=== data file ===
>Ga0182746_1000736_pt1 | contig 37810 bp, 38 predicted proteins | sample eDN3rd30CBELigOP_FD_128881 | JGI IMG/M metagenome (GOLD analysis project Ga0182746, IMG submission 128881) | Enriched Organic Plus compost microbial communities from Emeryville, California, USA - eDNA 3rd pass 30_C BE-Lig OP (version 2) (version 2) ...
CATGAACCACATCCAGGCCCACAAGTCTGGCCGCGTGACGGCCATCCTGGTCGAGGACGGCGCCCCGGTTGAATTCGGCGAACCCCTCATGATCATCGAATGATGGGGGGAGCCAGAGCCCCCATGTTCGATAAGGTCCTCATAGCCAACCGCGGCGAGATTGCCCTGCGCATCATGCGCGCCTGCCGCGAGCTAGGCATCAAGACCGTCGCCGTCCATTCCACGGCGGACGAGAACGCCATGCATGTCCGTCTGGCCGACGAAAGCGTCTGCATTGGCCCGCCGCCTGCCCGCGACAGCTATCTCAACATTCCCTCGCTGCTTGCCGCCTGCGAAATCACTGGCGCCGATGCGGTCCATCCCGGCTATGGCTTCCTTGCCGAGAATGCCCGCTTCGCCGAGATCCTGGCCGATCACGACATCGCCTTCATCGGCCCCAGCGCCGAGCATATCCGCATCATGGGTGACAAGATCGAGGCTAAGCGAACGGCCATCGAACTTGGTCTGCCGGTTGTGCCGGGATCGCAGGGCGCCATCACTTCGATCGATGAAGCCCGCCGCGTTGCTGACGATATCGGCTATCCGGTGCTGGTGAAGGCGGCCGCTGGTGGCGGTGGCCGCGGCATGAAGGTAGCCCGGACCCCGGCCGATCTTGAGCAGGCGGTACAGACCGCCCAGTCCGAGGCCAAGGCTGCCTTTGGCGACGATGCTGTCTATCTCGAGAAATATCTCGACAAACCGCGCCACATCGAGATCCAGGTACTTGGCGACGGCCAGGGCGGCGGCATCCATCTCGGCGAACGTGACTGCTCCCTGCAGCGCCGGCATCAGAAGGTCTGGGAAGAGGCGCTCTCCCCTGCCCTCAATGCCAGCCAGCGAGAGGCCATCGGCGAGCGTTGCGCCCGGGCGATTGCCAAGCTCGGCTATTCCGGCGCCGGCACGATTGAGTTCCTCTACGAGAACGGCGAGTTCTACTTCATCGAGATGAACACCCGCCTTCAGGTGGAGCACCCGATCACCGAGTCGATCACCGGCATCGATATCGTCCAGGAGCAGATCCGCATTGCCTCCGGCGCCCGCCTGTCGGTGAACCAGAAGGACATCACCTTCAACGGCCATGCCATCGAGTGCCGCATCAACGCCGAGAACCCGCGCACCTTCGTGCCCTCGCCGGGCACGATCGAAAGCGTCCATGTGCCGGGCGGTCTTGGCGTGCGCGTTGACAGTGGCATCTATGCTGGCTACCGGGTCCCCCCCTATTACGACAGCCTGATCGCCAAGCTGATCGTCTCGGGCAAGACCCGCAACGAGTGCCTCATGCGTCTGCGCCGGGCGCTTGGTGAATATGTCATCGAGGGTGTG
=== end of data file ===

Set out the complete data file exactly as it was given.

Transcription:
>Ga0182746_1000736_pt1 | contig 37810 bp, 38 predicted proteins | sample eDN3rd30CBELigOP_FD_128881 | JGI IMG/M metagenome (GOLD analysis project Ga0182746, IMG submission 128881) | Enriched Organic Plus compost microbial communities from Emeryville, California, USA - eDNA 3rd pass 30_C BE-Lig OP (version 2) (version 2) ...
CATGAACCACATCCAGGCCCACAAGTCTGGCCGCGTGACGGCCATCCTGGTCGAGGACGGCGCCCCGGTTGAATTCGGCGAACCCCTCATGATCATCGAATGATGGGGGGAGCCAGAGCCCCCATGTTCGATAAGGTCCTCATAGCCAACCGCGGCGAGATTGCCCTGCGCATCATGCGCGCCTGCCGCGAGCTAGGCATCAAGACCGTCGCCGTCCATTCCACGGCGGACGAGAACGCCATGCATGTCCGTCTGGCCGACGAAAGCGTCTGCATTGGCCCGCCGCCTGCCCGCGACAGCTATCTCAACATTCCCTCGCTGCTTGCCGCCTGCGAAATCACTGGCGCCGATGCGGTCCATCCCGGCTATGGCTTCCTTGCCGAGAATGCCCGCTTCGCCGAGATCCTGGCCGATCACGACATCGCCTTCATCGGCCCCAGCGCCGAGCATATCCGCATCATGGGTGACAAGATCGAGGCTAAGCGAACGGCCATCGAACTTGGTCTGCCGGTTGTGCCGGGATCGCAGGGCGCCATCACTTCGATCGATGAAGCCCGCCGCGTTGCTGACGATATCGGCTATCCGGTGCTGGTGAAGGCGGCCGCTGGTGGCGGTGGCCGCGGCATGAAGGTAGCCCGGACCCCGGCCGATCTTGAGCAGGCGGTACAGACCGCCCAGTCCGAGGCCAAGGCTGCCTTTGGCGACGATGCTGTCTATCTCGAGAAATATCTCGACAAACCGCGCCACATCGAGATCCAGGTACTTGGCGACGGCCAGGGCGGCGGCATCCATCTCGGCGAACGTGACTGCTCCCTGCAGCGCCGGCATCAGAAGGTCTGGGAAGAGGCGCTCTCCCCTGCCCTCAATGCCAGCCAGCGAGAGGCCATCGGCGAGCGTTGCGCCCGGGCGATTGCCAAGCTCGGCTATTCCGGCGCCGGCACGATTGAGTTCCTCTACGAGAACGGCGAGTTCTACTTCATCGAGATGAACACCCGCCTTCAGGTGGAGCACCCGATCACCGAGTCGATCACCGGCATCGATATCGTCCAGGAGCAGATCCGCATTGCCTCCGGCGCCCGCCTGTCGGTGAACCAGAAGGACATCACCTTCAACGGCCATGCCATCGAGTGCCGCATCAACGCCGAGAACCCGCGCACCTTCGTGCCCTCGCCGGGCACGATCGAAAGCGTCCATGTGCCGGGCGGTCTTGGCGTGCGCGTTGACAGTGGCATCTATGCTGGCTACCGGGTCCCCCCCTATTACGACAGCCTGATCGCCAAGCTGATCGTCTCGGGCAAGACCCGCAACGAGTGCCTCATGCGTCTGCGCCGGGCGCTTGGTGAATATGTCATCGAGGGTGTG